Little ones are known for asking
questions about everything. Now you can answer at least one of them with this
retelling of the West African tale, Why
Mosquitoes Buzz in People's Ear. A Caldecott Medal winner tells the tale about a mosquito who has annoyed a iguana with its
buzz, causing a cascading chain of events to occur in the jungle. When the
source of the problem is traced back to the mosquito, the tiny bug hides, afraid of
retribution. The tiny bug was never found and punished by the other forest animals. Now, mosquitoes fly next to human ears and
ask, "Zeee! Is everyone still angry at me?" And the response of smacking them
is the truth - yes!
The pictures are tribal looking with bold white outlines
separating colors and joints rather than the typical black outlines. The images are a
mixture of angular patterns and long smooth curves. The colors are the beautifully varied and bright like the colors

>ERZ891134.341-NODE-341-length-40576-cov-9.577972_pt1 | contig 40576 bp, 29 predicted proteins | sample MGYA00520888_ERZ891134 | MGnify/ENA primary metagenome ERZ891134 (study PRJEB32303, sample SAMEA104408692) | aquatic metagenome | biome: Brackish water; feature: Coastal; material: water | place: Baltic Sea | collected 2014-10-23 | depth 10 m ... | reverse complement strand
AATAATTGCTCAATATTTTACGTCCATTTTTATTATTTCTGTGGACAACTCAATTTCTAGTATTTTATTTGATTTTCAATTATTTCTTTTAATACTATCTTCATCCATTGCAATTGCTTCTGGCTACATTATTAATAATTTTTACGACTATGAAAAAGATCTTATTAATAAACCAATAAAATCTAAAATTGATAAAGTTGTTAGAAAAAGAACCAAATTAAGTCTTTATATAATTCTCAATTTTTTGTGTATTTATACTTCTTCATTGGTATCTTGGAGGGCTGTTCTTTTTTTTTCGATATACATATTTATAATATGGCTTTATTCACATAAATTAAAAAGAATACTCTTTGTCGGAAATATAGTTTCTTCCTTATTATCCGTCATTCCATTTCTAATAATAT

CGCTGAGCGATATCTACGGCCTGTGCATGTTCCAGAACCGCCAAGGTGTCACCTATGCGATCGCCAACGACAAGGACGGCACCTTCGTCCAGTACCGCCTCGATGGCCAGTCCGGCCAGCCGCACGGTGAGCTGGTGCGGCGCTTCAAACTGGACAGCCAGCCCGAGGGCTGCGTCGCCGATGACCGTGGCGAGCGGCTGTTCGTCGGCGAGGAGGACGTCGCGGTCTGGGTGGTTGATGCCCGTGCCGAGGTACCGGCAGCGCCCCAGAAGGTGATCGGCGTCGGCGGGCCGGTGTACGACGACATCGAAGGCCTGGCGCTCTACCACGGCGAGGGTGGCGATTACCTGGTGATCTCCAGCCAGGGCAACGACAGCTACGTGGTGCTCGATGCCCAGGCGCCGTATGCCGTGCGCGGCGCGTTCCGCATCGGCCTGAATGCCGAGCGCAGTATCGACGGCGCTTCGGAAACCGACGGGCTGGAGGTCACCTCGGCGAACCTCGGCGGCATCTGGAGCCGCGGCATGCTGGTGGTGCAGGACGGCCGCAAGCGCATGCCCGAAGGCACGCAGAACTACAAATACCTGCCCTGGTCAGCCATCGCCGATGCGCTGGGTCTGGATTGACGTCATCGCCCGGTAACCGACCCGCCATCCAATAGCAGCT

found in nature. Children are attracted to such colors and will likely stroke
the pictures searching for texture. The story is also filled with original
sound words: the iguana makes the noise 'mek, mek, mek' as he travels through
the reeds, his bobbling head goes 'badamin, badamin,badamin,' and the python
slithers into a rabit hole going 'wasawusu, wasawusu, wasawusu'.
My niece had actually asked me why mosquitoes buzz once, so
when I saw this book I was excited to share it with her. After reading the tale,
she asked if mosquitoes buzzing is really them asking us a question. I said I
wasn't sure, but if they are asking
me if I'm still mad at them, the answer is certainly YES - I'm allergic!